geit

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Dutch[edit]

Pronunciation[edit]

Etymology[edit]

From Proto-Germanic *gaits, from Proto-Indo-European *gʰaydos. Compare West Frisian geit, German Geiß, English goat, Danish ged, Icelandic geit.

Noun[edit]

geit f ‎(plural geiten, diminutive geitje n)

  1. goat

Descendants[edit]

Anagrams[edit]


Faroese[edit]

geitur

Etymology[edit]

From Old Norse geit, from Proto-Germanic *gaits, from Proto-Indo-European *gʰaydos.

Pronunciation[edit]

Noun[edit]

geit f (genitive singular geitar, plural geitir)

  1. goat

Declension[edit]

Declension of geit
f2 singular plural
indefinite definite indefinite definite
nominative geit geitin geitir geitirnar
accusative geit geitina geitir geitirnar
dative geit geitini geitum geitunum
genitive geitar geitarinnar geita geitanna

Derived terms[edit]


Icelandic[edit]

Icelandic Wikipedia has an article on:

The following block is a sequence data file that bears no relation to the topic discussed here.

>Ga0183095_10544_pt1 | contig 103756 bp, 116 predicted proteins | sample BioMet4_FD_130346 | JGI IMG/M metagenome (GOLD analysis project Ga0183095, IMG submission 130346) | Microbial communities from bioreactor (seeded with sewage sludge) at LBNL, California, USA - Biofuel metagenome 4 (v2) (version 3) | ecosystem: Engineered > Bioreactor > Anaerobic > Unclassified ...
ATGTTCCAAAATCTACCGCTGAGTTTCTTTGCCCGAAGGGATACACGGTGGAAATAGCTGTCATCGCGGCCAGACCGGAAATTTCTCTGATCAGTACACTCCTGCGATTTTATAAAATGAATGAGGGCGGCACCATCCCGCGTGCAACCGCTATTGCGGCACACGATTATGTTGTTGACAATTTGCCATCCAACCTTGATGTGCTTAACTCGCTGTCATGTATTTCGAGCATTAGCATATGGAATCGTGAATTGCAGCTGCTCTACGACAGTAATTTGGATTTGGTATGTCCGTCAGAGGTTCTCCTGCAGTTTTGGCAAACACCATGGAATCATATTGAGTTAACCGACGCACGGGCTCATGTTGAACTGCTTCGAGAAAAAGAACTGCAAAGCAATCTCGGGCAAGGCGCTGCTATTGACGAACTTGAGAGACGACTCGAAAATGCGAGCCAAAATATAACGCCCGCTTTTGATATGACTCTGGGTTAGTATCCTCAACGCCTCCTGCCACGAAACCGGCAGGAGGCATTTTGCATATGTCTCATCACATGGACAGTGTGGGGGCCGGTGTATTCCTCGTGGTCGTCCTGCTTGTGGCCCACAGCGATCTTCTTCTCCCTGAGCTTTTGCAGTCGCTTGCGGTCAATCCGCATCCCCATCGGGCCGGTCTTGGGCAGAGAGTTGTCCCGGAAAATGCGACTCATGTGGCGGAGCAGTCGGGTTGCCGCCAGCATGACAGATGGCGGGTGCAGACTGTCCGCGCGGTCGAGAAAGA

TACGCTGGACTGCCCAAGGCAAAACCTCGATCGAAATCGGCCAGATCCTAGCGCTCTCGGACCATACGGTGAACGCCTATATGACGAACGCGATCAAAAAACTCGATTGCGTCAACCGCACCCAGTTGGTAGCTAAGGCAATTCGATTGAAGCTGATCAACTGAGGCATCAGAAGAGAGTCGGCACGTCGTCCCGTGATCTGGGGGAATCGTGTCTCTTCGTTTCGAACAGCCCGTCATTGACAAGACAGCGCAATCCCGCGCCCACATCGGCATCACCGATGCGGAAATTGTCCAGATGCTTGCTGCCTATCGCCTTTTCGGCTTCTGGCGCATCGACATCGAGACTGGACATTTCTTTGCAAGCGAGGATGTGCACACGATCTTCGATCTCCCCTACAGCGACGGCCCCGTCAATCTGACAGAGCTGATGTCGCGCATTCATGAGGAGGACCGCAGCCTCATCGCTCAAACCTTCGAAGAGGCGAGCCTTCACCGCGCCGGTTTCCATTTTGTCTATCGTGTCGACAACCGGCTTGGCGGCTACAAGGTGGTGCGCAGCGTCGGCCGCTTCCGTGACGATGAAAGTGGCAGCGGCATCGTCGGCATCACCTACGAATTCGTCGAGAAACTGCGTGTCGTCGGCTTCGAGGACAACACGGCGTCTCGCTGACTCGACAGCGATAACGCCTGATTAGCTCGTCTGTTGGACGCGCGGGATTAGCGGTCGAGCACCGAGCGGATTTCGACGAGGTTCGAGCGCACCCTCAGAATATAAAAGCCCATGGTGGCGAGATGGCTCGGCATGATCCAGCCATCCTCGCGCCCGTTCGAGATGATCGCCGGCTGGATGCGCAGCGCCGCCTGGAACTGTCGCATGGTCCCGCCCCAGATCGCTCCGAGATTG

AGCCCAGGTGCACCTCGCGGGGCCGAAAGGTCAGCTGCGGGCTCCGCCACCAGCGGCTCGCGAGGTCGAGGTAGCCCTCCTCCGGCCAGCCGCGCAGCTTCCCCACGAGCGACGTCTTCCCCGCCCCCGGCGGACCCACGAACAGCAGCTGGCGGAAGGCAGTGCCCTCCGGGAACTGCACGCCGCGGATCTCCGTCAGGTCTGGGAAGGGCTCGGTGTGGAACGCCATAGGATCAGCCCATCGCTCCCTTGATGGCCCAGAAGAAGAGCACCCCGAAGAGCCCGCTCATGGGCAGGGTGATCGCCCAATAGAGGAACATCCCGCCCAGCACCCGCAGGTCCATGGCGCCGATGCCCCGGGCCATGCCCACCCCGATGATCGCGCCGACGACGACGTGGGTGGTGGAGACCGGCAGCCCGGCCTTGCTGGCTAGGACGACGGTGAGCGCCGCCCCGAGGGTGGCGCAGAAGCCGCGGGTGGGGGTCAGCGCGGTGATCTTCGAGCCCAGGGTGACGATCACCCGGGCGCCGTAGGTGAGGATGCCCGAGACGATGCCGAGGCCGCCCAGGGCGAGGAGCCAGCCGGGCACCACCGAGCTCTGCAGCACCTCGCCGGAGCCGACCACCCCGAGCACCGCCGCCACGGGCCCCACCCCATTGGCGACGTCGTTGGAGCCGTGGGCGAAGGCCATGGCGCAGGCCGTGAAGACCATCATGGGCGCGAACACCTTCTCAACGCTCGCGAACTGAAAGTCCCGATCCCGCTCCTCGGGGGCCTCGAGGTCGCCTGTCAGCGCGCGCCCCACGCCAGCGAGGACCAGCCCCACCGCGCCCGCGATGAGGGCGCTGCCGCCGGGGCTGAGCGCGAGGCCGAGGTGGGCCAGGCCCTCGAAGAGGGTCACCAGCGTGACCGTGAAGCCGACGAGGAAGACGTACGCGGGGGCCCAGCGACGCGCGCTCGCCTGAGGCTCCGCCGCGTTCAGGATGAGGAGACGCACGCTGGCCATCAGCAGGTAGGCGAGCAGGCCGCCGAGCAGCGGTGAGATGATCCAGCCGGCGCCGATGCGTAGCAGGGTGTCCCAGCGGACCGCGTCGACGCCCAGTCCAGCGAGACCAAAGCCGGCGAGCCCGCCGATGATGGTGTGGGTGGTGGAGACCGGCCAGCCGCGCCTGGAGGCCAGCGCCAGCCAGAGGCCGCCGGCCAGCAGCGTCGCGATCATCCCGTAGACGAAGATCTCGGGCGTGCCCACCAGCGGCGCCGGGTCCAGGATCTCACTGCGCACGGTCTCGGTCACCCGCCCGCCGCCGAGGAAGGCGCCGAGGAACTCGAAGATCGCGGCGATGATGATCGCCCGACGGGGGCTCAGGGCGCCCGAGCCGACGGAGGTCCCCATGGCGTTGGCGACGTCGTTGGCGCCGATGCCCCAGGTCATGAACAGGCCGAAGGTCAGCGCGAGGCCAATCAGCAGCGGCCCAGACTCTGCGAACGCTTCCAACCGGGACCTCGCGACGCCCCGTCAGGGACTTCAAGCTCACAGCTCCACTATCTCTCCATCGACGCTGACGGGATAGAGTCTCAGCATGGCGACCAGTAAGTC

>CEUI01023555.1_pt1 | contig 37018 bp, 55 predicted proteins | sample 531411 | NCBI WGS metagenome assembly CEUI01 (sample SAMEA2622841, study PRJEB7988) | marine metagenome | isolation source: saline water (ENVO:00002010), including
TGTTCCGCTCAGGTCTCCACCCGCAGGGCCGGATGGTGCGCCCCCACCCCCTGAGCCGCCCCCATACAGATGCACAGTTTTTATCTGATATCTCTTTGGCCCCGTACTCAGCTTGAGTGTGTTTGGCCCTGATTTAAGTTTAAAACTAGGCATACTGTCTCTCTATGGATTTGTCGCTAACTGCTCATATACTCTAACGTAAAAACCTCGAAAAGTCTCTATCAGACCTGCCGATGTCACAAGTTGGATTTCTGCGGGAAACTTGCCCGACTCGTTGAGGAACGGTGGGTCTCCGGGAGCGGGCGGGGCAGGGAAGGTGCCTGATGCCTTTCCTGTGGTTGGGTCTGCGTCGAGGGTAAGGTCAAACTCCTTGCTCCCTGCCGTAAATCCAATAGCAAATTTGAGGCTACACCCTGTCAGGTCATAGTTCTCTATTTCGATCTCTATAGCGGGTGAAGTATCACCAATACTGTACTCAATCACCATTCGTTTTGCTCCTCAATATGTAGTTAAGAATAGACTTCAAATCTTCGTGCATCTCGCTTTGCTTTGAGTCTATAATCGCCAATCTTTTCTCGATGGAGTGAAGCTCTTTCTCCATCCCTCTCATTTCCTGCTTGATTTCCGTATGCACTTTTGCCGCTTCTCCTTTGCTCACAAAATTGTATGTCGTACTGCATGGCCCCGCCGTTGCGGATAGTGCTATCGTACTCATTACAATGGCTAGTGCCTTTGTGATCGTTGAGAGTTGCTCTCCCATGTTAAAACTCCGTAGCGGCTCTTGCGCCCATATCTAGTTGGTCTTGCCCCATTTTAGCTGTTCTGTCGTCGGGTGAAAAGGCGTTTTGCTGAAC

Wikipedia is

Etymology[edit]

From Old Norse geit, from Proto-Germanic *gaits, from Proto-Indo-European *ǵʰayd-.

Pronunciation[edit]

Noun[edit]

geit f ‎(genitive singular geitar, nominative plural geitur)

  1. a goat

Declension[edit]

Derived terms[edit]


Irish[edit]

Pronunciation[edit]

Noun[edit]

geit f ‎(genitive singular geite, nominative plural geiteanna)

  1. a jump, a start

Declension[edit]

Mutation[edit]

Irish mutation
Radical Lenition Eclipsis
geit gheit ngeit
Note: Some of these forms may be hypothetical. Not every
possible mutated form of every word actually occurs.

Norwegian Bokmål[edit]

Etymology[edit]

From Old Norse geit, from Proto-Germanic *gaits, from Proto-Indo-European *ǵʰayd-.

Noun[edit]

geit f, m ‎(definite singular geita or geiten, indefinite plural geiter, definite plural geitene)

  1. a goat

Derived terms[edit]

References[edit]


Norwegian Nynorsk[edit]

Etymology[edit]

From Old Norse geit, from Proto-Germanic *gaits, from Proto-Indo-European *ǵʰayd-.

Noun[edit]

geit f ‎(definite singular geita, indefinite plural geiter, definite plural geitene)

  1. a goat

Derived terms[edit]

References[edit]


West Frisian[edit]

Etymology[edit]

From Proto-Germanic *gaits, from Proto-Indo-European *ǵʰayd-.

Noun[edit]

geit c

  1. goat